Aug 31, 2022

What is ‘research’ and how it will be part of your thesis masters or doctoral program

Overview: The field of engineering focuses on applying scientific knowledge to benefit humankind.  The following post is written by an engineering faculty member and students will find slightly different definitions of research depending on the person they talk to and the field that the person researches within.  

Post Contributor(s): Marian Kennedy


Photo by James Lee on Unsplash
As an undergraduate, you might have heard others (faculty, grandparents, etc.) refer to you and your peers as ‘scholars’. That is simply their acknowledgement that you are attending a college or university and studying the existing knowledge a field. For example, an undergraduate in a mechanical engineering program will study the fundamental concepts related to dynamics that are already learned by practicing mechanical engineers. When a student chooses to transition from an undergraduate program into a graduate STEM program, they will be expected to continue studying existing knowledge and participate in the development of new knowledge. This process of developing new knowledge is called research and it involves understanding the current knowledge, developing a hypothesis, identifying how to test the hypothesis, gathering data, analyzing that data, and finally disseminating their findings to the rest of the community. You can read more about engineering research


But how is research involved in earning an advanced engineering degree such as a Master of Science of Doctor of Philosophy (PhD) degree?


While earning either of these degrees, graduate students are asked to identify any gaps in their academic community’s knowledge. That is, determining what is unknown. These students must also propose how to generate that new knowledge through experimentation done at a laboratory bench, in the field or using computation. A thesis-based master’s student will analyze their preliminary data and present their findings to a committee. However, they are not necessarily required to develop new knowledge. To earn a doctoral degree, however, the graduate student must clearly articulate the knowledge that they added to their community.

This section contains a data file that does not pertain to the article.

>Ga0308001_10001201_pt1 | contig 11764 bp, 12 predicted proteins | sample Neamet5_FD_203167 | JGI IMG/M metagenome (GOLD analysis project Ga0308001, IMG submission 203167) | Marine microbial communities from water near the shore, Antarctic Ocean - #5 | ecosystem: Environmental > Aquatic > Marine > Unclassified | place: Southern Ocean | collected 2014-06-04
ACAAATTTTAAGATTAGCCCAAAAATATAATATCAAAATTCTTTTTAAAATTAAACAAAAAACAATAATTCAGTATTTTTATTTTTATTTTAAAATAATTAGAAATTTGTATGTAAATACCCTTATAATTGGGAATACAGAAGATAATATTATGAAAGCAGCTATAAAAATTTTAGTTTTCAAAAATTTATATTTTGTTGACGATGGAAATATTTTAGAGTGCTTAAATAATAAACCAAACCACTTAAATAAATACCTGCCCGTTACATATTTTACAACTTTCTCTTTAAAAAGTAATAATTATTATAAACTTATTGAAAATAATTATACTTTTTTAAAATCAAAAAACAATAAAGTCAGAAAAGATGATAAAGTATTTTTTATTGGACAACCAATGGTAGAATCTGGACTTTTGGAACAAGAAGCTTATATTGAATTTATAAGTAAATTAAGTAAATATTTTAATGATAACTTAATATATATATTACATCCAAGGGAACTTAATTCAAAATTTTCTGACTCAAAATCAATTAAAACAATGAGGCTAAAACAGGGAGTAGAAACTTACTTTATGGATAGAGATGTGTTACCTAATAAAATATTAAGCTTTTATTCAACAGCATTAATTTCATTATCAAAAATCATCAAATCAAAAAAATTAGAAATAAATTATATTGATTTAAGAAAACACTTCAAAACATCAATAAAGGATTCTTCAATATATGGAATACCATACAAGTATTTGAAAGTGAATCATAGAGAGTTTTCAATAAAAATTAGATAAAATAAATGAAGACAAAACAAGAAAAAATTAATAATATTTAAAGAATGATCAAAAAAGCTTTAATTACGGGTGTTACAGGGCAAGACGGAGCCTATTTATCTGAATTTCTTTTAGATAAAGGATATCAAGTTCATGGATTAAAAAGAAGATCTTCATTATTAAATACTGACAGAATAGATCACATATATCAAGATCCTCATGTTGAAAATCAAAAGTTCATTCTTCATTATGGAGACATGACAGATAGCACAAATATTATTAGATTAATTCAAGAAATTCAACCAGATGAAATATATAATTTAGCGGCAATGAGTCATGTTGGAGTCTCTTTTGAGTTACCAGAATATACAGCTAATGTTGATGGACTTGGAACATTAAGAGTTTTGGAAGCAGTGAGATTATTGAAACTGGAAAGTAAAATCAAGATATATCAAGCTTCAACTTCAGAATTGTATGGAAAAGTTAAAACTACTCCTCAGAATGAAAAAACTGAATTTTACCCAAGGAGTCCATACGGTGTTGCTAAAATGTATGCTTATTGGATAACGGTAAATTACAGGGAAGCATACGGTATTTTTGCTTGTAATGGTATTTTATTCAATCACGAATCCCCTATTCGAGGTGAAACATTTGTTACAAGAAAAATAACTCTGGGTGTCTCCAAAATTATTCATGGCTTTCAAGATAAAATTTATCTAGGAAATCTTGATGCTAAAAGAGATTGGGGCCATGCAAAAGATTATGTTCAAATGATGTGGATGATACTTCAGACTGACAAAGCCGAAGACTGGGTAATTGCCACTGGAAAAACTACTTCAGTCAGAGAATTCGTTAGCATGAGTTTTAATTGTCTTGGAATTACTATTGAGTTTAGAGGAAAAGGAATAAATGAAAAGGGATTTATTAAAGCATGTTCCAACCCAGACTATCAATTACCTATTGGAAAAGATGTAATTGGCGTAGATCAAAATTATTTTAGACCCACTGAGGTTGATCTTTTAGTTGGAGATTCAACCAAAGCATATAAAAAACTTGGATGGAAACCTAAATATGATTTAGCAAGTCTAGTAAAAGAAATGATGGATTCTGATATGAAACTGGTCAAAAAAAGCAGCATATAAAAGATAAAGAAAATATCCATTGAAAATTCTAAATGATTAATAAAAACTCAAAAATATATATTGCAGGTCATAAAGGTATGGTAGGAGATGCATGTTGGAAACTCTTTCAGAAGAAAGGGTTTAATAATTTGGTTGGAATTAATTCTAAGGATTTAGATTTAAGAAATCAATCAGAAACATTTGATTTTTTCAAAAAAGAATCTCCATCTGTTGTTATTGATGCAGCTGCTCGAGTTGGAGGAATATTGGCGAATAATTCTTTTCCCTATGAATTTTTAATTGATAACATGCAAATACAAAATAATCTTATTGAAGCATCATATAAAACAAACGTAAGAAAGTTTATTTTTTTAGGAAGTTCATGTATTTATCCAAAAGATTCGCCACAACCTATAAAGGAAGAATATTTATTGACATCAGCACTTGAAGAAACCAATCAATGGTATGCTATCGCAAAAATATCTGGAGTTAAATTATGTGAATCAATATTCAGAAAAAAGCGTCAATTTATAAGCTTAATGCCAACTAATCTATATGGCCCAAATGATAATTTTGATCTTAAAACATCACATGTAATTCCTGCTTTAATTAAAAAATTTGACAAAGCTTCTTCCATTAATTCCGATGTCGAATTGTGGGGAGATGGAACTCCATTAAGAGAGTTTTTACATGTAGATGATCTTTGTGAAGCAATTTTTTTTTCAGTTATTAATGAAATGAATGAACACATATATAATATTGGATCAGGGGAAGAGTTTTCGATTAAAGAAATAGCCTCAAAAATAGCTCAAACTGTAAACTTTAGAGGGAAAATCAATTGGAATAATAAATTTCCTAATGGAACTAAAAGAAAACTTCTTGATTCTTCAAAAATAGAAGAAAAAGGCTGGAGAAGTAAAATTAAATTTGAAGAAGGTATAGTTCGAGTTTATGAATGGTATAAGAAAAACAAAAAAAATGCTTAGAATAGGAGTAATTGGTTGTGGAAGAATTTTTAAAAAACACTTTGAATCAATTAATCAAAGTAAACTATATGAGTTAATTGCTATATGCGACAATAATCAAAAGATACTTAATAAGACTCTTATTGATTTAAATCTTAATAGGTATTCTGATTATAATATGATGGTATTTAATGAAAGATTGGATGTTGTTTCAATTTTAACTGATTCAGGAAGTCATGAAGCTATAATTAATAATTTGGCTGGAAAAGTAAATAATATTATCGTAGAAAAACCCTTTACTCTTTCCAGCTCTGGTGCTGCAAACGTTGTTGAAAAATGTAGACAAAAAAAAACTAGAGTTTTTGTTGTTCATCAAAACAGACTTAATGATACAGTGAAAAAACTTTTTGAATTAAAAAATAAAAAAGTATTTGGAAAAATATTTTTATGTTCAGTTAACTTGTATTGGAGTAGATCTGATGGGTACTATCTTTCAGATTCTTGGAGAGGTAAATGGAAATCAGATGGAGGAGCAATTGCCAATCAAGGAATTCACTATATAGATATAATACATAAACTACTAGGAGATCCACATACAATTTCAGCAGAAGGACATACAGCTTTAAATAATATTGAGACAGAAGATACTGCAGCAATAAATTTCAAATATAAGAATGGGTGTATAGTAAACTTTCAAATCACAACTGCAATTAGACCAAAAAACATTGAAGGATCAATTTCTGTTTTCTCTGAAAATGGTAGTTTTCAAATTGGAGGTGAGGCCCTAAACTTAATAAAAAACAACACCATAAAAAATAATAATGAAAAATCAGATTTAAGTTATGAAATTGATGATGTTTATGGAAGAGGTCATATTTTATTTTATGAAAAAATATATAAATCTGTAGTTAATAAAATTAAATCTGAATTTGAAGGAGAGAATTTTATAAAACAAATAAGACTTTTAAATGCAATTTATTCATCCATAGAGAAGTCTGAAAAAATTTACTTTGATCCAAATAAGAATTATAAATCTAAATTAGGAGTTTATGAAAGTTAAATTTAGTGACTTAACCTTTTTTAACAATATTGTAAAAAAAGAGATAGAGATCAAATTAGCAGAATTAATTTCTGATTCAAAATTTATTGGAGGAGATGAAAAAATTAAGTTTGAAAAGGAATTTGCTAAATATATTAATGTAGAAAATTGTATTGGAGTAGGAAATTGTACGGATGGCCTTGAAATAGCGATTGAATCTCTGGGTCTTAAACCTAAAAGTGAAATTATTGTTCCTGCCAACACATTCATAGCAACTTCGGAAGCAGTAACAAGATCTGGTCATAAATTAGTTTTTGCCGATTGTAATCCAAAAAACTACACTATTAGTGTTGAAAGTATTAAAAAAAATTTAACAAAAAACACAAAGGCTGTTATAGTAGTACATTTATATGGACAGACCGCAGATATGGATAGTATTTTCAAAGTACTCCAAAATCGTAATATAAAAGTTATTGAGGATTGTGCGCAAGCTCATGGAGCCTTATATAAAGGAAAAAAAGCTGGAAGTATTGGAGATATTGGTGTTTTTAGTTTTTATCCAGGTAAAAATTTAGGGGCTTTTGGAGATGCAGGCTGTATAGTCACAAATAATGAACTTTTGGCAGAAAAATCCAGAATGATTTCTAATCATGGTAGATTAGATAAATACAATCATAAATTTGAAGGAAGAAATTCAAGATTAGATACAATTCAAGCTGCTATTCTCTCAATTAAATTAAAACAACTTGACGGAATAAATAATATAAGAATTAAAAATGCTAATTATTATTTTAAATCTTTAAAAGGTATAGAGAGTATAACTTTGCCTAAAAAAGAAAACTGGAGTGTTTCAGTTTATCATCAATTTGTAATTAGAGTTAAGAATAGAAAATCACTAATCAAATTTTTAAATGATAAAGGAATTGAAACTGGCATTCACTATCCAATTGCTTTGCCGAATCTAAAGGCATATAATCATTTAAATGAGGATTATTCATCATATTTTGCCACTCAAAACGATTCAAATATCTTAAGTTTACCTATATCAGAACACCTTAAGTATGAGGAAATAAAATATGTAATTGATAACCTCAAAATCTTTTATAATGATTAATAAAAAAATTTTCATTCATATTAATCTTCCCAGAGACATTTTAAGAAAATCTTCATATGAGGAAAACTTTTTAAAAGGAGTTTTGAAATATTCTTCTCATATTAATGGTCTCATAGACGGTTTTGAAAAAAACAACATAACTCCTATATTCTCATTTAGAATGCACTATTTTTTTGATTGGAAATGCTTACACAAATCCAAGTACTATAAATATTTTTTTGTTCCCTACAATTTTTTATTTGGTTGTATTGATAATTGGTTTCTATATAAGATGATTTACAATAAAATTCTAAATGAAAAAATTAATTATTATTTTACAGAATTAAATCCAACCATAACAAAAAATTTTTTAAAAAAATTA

Devon Haynie wrote an article I really enjoyed. It focused on helping students identify if they should pursue a Masters or Doctoral degree (‘Choose Between a Master's, Ph.D. in Engineering’). A person quoted in this article smartly suggests that a student should first identify what they want to do after their graduation. A student should pursue a PhD if they want to conduct research in " industry or in academia or for a government research lab”. If the student wants to apply current knowledge to problems instead of developing that new knowledge, they should instead focus on a master's degree. While there are two types of master’s degrees, a thesis-based masters is commonly preferred by employers because it shows that the student can tackle an open ended problem.


There are many websites that lay out the benefits of a PhD program, but I particularly appreciated the one from Johns Hopkins University that compared a PhD to a Doctor of Engineering. PhD are typically pursued by early career engineers who want to work in academic, industrial or government research.